Snow Flower and the Secret Fan Directed by: Wayne Wang Cast: Bingbing Li, Gianna Jun, Hugh Jackman Running Time: 2 hrs Rating: PG-13 Release Date: July 29, 2011 (limited)
PLOT: In 19th-century China, seven-year-old girls Snow Flower and Lily are matched as laotong - or "old sames" - bound together for eternity. Isolated by their families, they furtively communicate by taking turns writing in a secret language, nu shu, between the folds of a white silk fan. In a parallel story in present day Shanghai, the laotong's descendants, Nina and Sophia, struggle to maintain the intimacy of their own childhood friendship in the face of demanding careers, complicated love lives, and a relentlessly evolving Shanghai. Drawing on the lessons of the past, the two modern women must understand the story of their ancestral connection, hidden from them in the folds of the antique white silk fan, or risk losing one another forever. Story-line synopsis provided by Fox Searchlight Pictures.
WHO'S IT FOR? I take no pleasure in saying this, but this film seems to have been specifically designed, if not entirely honed, for the viewership of women and women alone. I feel one would be hard pressed to find a man who would truly enjoy this film, and as a man, I must say I felt a bit alienated while watching it. That said, if you're a woman, and you enjoy period pieces, and/or films about friendship between women, then this film might, and only might, be for you.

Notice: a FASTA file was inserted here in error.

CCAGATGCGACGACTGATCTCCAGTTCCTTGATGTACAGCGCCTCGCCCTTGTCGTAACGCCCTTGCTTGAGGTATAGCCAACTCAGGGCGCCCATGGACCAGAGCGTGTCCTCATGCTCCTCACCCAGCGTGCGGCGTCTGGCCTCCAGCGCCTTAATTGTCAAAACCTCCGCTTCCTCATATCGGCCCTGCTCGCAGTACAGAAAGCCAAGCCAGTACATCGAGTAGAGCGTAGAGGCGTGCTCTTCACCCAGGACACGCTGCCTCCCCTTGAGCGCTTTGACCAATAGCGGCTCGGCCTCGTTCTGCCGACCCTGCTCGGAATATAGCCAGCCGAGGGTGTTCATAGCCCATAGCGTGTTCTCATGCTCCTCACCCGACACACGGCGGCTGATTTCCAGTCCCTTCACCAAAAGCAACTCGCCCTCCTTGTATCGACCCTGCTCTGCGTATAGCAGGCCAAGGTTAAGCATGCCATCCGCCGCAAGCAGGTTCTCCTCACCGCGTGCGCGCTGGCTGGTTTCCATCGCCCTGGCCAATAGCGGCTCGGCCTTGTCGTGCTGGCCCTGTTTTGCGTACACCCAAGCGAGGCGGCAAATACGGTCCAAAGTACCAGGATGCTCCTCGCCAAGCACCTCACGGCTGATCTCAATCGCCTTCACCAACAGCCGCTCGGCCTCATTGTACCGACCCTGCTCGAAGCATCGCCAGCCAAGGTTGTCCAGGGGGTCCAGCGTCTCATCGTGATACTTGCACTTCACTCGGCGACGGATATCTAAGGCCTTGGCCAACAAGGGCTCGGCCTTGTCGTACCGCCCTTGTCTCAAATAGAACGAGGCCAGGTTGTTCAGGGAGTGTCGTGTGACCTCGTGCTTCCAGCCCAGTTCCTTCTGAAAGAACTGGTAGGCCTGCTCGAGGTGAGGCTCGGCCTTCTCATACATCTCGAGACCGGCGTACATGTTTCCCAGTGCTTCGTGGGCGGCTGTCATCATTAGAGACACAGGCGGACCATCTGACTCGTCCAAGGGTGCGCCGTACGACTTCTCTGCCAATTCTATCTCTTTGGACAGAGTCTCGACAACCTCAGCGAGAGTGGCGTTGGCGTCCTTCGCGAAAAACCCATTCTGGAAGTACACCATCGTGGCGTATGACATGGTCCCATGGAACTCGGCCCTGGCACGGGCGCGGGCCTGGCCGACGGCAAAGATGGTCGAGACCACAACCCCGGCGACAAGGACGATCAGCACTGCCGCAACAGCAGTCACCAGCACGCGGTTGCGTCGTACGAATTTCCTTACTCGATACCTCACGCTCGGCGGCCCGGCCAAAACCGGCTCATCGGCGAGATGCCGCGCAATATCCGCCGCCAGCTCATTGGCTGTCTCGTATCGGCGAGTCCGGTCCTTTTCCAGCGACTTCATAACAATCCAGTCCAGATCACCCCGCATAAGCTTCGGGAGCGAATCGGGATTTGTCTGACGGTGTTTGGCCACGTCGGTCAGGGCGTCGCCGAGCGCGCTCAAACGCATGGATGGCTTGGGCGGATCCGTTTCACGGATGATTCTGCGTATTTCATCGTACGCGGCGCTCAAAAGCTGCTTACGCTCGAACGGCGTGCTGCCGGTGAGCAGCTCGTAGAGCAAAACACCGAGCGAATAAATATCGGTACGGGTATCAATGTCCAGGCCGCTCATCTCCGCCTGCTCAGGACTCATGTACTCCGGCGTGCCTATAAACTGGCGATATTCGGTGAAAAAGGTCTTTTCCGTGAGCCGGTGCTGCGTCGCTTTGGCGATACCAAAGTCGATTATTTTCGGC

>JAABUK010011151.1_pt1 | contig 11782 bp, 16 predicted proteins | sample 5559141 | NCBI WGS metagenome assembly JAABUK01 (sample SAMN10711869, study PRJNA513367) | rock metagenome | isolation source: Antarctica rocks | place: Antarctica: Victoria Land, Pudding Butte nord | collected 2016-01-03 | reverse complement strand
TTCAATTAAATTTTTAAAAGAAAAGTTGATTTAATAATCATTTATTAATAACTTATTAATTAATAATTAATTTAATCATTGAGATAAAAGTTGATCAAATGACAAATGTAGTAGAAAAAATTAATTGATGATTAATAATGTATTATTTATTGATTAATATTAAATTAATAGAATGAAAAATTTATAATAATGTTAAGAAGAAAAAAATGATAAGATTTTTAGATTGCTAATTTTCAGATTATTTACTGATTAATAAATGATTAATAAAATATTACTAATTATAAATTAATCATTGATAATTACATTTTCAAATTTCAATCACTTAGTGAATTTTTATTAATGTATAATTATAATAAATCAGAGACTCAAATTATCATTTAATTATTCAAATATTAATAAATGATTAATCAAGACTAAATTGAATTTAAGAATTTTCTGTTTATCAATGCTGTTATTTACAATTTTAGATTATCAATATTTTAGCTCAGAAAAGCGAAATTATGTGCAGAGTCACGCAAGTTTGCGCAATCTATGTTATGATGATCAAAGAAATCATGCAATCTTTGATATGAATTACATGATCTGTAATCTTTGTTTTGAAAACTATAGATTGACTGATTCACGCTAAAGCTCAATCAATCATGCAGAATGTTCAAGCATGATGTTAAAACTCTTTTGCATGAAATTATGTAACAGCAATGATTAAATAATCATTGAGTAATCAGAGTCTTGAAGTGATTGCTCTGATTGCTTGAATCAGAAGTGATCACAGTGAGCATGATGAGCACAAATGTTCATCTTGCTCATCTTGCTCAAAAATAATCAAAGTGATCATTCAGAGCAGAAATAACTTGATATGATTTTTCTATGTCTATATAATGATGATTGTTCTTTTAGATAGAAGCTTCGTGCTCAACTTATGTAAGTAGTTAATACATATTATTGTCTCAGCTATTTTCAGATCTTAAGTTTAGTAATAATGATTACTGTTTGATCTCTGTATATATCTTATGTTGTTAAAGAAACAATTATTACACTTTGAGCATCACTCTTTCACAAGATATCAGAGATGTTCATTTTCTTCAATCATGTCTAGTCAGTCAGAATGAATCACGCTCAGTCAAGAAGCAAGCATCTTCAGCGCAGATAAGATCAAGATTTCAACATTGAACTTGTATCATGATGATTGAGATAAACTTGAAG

EXPECTATIONS: I knew very little about this film going in, but I did see the trailer, and it looked beautiful in part, so I was thinking that the film might be good. I did not see Joy Luck Club, but have heard many good things, so knowing that Wayne Wang directed this film, such may have boosted my expectations a bit -- but not by much.
ACTORS: Bingbing Li as Nina/Lily: She's gorgeous, and therefore (simply) expertly cast for a character who gets the most face time. I think she acts well too, though with the language barrier/cultural gap, I'm not sure if I'm qualified to comment much further. For what it's worth, I thought she did an adequate job -- she passed off believable emotion and looked great throughout. Score: 7
Gianna Jun as Sophia/Snow Flower: She reminds me of a Korean Drew Barrymore. I thought she had spunk and played her role well enough, but I found her acting to be a little bit self-aware. Score: 5